It’s a confrontation between a labor union and the Reagan government, but this time the issue is not wages; it is asbestos danger in 30,000 American school a. The Service Employees International Union is suing the Environmental Protection Agency (EPA) to ask the federal court to require the agency to establish standards for the performance of asbestos abatement activities and also to require corrective action where airborne asbestos particles exceed a set level.
The EPA has been sitting on this powder keg for several years on orders from the White House Budget Office. Under present law, the agency merely requires that schools inspect for asbestos. and report the result to parents. teachers and school employees. EPA’s own survey showed that than 10% of the local school agencies comply and even some of these were later found not to have inspected their boiler rooms — a common location for friable asbestos.
To add to this dismal compliance record, the EPA, again under pressure from upstairs at the Reagan House, informed Congress last year that it was not going to spend a single dollar that Congress had authorized to help hard pressed school districts conduct this technically difficult cancer prevention program.
Asbestos particles in the air are very-tiny and invisible. When they flake off ceilings, insulated pipes and ducts, cancer risks go up. Nobody denies that asbestos is a potent cancer causing substance that lodges in human lungs and can produce asbestosis or cancer years later. There are over fifteen million school children, one million teachers and school workers exposed daily. Yet Ronald Reagan, who has time to meet or call athletes again and again, has found no time to help keep America’s school children healthy.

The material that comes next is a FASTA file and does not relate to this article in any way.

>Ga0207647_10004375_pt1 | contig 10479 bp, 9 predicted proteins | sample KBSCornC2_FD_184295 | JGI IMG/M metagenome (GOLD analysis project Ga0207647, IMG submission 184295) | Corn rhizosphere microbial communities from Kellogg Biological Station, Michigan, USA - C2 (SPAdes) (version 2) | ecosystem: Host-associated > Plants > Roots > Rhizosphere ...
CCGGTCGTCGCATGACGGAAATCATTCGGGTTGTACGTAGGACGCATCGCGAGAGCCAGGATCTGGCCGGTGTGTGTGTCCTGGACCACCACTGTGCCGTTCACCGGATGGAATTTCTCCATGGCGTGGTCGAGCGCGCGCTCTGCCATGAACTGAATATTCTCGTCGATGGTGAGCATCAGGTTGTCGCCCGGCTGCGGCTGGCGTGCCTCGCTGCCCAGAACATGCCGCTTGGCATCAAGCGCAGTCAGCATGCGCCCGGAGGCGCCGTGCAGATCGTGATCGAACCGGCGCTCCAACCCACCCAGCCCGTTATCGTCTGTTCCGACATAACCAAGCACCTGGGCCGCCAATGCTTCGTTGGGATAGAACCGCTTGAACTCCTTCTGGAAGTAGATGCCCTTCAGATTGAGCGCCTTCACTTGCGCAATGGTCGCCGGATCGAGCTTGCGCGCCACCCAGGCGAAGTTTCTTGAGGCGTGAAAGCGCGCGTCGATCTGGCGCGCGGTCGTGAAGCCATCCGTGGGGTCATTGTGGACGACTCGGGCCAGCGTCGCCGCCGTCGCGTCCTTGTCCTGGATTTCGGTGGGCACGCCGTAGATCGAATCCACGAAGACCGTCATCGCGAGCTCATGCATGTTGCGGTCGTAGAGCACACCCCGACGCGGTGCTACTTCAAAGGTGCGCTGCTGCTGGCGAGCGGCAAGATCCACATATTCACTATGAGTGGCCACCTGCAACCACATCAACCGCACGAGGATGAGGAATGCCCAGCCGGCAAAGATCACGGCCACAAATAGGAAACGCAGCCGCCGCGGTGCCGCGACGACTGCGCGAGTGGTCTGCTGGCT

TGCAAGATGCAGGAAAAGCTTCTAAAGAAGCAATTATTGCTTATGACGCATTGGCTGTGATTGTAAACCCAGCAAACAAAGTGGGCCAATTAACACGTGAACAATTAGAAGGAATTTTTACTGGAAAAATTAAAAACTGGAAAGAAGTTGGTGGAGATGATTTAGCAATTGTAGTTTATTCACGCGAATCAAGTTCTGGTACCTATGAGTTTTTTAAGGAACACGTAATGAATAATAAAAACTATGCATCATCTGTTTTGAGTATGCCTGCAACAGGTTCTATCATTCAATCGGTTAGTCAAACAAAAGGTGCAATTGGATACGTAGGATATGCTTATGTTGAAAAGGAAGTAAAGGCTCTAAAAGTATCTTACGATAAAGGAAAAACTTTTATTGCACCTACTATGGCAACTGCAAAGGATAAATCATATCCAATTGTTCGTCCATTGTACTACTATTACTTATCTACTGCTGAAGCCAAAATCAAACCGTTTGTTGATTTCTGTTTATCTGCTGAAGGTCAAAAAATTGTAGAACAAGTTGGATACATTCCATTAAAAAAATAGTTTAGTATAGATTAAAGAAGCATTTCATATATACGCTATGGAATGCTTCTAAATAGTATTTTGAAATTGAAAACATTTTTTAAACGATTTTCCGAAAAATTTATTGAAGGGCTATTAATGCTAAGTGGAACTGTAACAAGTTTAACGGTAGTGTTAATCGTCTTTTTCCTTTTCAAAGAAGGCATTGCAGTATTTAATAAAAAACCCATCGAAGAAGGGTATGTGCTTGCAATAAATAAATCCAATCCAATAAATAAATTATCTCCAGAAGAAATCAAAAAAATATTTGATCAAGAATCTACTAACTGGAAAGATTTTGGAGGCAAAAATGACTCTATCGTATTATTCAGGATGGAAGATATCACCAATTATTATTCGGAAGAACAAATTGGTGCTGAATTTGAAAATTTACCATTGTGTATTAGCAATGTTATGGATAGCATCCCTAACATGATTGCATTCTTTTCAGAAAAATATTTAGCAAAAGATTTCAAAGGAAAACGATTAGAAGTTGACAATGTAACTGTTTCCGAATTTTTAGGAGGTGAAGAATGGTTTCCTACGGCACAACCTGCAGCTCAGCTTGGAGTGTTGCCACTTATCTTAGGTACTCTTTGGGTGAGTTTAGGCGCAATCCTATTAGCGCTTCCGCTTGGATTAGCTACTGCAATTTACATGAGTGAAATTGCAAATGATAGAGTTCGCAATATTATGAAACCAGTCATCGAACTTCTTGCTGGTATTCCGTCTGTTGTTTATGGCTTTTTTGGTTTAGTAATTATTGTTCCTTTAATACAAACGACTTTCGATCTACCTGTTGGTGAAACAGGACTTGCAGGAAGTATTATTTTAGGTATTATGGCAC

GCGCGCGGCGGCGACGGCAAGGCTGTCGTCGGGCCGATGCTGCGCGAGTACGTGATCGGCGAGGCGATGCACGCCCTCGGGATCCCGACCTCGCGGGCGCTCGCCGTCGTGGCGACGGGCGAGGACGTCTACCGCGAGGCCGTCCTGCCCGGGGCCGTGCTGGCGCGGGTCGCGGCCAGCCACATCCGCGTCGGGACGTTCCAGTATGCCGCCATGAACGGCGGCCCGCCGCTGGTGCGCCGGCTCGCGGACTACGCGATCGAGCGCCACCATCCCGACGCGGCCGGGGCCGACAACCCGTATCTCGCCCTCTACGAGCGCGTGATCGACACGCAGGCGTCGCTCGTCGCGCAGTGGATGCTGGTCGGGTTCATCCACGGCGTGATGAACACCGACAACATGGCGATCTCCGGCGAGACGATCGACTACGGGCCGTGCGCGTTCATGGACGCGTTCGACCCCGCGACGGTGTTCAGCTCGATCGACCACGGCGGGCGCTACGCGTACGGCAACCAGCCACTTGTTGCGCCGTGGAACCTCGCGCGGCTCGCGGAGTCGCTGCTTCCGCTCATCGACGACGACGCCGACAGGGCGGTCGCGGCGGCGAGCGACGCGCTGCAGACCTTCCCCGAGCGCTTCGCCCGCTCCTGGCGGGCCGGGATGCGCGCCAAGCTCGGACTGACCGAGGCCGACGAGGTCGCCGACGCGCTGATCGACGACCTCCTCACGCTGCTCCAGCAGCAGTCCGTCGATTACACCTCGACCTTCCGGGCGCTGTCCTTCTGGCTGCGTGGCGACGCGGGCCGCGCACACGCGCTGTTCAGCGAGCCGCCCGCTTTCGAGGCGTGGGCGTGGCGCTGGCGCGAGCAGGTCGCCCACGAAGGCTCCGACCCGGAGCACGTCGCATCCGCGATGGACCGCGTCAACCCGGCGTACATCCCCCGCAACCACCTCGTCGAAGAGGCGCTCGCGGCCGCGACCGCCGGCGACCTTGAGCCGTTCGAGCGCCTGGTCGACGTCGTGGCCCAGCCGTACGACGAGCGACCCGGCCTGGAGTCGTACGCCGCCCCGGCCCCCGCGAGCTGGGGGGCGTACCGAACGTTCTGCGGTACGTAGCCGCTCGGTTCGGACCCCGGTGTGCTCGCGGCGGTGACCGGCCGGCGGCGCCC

Recently, John J. Sweeney, the head of the Service Employees Union (2020 K Street, N.W., Washington, D.C.) released internal EPA memoranda which contradict the agency’s official position that it is doing enough. Ore memo, written last spring by EPA official, John A. Moore, to his superior, EPA Assistant Administrator, Alvin Alm, said: “The results of the asbestos-in-the-schools survey confirm that there is extensive non-compliance with the requirements of the asbestos-in-the-schools rule (for inspections) on the part of local education agencies, and that there is continuing exposure to friable asbestos-containing materials in the nation’s schools.”
Moore expressed concern that “abatement projects are frequently performed poorly and that, as a consequence, there is an increased risk to workers and building occupants.” He then went on to recommend that EPA require reinspection of schools under more stringent standards and order the cleanup or containment of the exposed asbestos. In fact, he continued, the “lack of a requirement for abatement or a definition of when abatement is necessary is believed to have contributed to a reluctance on the part of local education agencies to undertake-abatement projects.”
Some schools have called in untrained contractors who have made the asbestos problem worse by vigorously tearing out the materials and producing more flaking of particles in the air. In one instance, the asbestos was flushed down the school toilet. Dealing with asbestos in buildings requires a delicate skill in order not to stir up billions of more particles into the air.
Dr. Robert Sawyer, who assisted EPA in this area, now believes that EPA’s leave-it-to-the-local-schools policy has made the situation worse. “Based on my observation,” he observed, “the EPA program, under the present condition will cause more adverse health effects, including malignancies, than it can ever prevent.”
President Reagan, pay some attention to this growing asbestos epidemic in the nation’s schools and the long-term damage to the health of so many children. For once, be a leader, instead of a cheerleader.